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Public school art teachers foster creativity in students

A world of art

September 21, 2011
By CHRISTOPHER DIEM - Journal Staff Writer ( , The Mining Journal

MARQUETTE - With a small group of kindergarteners surrounding her in a loose semi-circle, art teacher Joy Bender Hadley held up a painting of a tiger and two cubs in a cave and asked the children about various details within the painting.

Several children noticed the tiger's image was reflected in a river. Others noticed the tiger appeared to be inside a cave.

Hadley said one of the most important things about being an artist and creative thinker is observation.

Article Photos

Piper Andrews shares her drawing during kindergarten art class with art teacher Joy Bender Hadley Monday. (Journal photo by Danielle Pemble)

"I wanted them to look at more than just the animal. What's around the animal? What kind of mood does this painting show you? ... I think at a young age kids are just natural. They just naturally observe life around them and ask questions," she said.

Hadley teaches art at North Star Public School Academy. She teaches kindergarten through sixth grade and ninth grade through 12th grade - about 180 students. She said teaching a wide range of ages can be typical for a public school art teacher, though it depends on the size of the school.

"Some art teachers do all elementary and they might go from one elementary school to another," she said.

With kindergarteners she focuses on numbers, colors and other simple concepts. As students get older, Hadley teaches them more complex techniques and concepts as well as art vocabulary. At the high school level she teaches art and design, drawing, painting, sculpture and arts and crafts classes.

"Each age level, for me, has its rewards. I walk into an elementary classroom, especially the lower grades, and it's just hugs and 'Mrs. H! Mrs. H!' and I certainly don't necessarily get that at the high school level," she said. "But I have had a lot of very serious artists at the high school level and several of them have gone on to college going into the arts and to me that's very rewarding as well."

Observation plays a key part in art instruction for all ages, she said.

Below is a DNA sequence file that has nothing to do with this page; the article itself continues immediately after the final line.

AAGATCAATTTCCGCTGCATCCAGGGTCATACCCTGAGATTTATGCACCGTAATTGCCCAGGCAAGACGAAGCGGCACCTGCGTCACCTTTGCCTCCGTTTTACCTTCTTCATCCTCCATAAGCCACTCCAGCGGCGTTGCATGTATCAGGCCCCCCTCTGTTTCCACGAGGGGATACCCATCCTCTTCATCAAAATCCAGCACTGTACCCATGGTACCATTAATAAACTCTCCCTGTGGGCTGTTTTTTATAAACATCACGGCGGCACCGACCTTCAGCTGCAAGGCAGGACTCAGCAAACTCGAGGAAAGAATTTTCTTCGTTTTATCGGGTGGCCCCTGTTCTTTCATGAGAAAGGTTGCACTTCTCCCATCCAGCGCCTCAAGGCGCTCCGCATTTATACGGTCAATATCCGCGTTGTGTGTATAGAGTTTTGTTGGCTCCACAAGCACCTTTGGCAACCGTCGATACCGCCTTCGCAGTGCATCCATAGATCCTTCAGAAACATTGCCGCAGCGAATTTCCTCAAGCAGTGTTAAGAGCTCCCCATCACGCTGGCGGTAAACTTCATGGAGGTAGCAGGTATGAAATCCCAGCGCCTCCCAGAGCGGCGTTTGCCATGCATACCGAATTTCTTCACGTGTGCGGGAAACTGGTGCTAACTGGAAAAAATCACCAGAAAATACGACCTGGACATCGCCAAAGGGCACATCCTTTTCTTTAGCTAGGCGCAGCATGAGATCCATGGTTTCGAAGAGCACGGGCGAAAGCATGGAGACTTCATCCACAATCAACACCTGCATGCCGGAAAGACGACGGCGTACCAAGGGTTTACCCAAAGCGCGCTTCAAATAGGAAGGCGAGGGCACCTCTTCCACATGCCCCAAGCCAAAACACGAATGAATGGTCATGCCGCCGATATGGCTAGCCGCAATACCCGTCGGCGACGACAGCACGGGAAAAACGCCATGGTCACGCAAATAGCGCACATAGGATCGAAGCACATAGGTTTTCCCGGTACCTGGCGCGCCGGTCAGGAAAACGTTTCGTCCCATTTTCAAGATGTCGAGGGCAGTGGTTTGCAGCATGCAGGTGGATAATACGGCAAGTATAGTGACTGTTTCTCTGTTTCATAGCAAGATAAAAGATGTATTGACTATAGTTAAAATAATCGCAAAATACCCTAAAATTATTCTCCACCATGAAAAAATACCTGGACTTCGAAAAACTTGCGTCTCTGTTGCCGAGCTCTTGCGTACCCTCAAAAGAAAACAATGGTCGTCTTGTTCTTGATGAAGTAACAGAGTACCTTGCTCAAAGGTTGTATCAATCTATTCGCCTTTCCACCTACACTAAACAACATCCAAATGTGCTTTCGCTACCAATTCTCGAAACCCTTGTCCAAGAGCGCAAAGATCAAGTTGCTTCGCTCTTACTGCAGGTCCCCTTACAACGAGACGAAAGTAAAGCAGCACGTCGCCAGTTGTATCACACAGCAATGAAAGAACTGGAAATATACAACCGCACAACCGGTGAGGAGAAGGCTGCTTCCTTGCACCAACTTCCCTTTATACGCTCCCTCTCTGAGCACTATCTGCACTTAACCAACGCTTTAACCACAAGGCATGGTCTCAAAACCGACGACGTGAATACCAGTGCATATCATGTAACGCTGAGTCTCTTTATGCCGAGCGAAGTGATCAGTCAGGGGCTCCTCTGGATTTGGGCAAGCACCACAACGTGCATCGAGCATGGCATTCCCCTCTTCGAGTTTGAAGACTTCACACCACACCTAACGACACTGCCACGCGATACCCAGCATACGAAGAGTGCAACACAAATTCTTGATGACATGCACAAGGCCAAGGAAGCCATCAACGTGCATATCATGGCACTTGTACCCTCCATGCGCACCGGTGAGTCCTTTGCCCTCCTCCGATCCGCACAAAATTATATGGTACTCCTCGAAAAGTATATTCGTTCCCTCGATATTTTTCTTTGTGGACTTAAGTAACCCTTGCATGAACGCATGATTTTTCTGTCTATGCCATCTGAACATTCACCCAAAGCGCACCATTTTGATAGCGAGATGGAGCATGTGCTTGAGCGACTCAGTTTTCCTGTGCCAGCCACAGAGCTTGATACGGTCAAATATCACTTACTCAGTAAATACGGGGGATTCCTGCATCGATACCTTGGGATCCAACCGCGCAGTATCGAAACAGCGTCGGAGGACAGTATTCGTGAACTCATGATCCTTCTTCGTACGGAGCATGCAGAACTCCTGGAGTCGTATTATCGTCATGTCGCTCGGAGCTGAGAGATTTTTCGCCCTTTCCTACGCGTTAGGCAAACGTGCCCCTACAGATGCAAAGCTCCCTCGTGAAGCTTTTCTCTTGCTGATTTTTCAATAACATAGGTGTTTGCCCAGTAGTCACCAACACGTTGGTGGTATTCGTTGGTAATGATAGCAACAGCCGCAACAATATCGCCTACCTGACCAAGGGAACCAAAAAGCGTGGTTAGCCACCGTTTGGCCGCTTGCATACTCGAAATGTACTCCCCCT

"A lot of times people in general, kids and adults alike, will look at an image and say 'I like it' or 'I don't' and just leave it at that so I really try to get even the kindergarteners observing and looking at art," she said.

She said arts or music classes play a vital role in education. Hadley said kids involved with creative activities do better academically.

"When we're teaching and working with kids in painting or drawing, they're learning more than just techniques and painting and drawing," she said. "They're learning non-verbal communication, which can be really important for students at all ages. Students learn a lot of creative problem solving skills which can then go into helping them in social studies or math."

Hadley said people often have a misconception about how art projects are graded. For young elementary students if they have a positive attitude and try every project then they are likely to pass their art class, she said. For older, high school age students each project they do has required elements and it's up to the students how to incorporate those elements, but the elements must be there.

"Like one of the assignments, the students used the letter of their first, middle and last name, and they used a radial design using their initials. So if they didn't use their name or didn't put it in a radial design that would impact their grade. It could have been very well manipulated with the pencil or colored pencil but it might not have followed the assignment," she said.

Hadley said one aspect of her job which she takes very seriously is to find the creativity within each and every one of her students.

"I can honestly say there's not many students who leave my classroom at the end of a semester or end of the year not feeling like they have some creativity," she said.

She encouraged parents to foster creativity in their children at home.

"The nice part about art and being able to do it at home - a box of crayons is not very expensive. A lot of what parents can do to help their kids is just even taking a walk and making observations and talking about things - especially this time of year when the leaves are beautiful colors. Pick up a leaf, talk about the leaf veins and really look around them."

Hadley tells her students to observe as much as they can.

"I always tell the kids to look low, look at eye level and look high when they take walks because otherwise if they're just looking at their feet they are going to miss everything around them," she said.

Christopher Diem can be reached at 906-228-2500, ext. 242.



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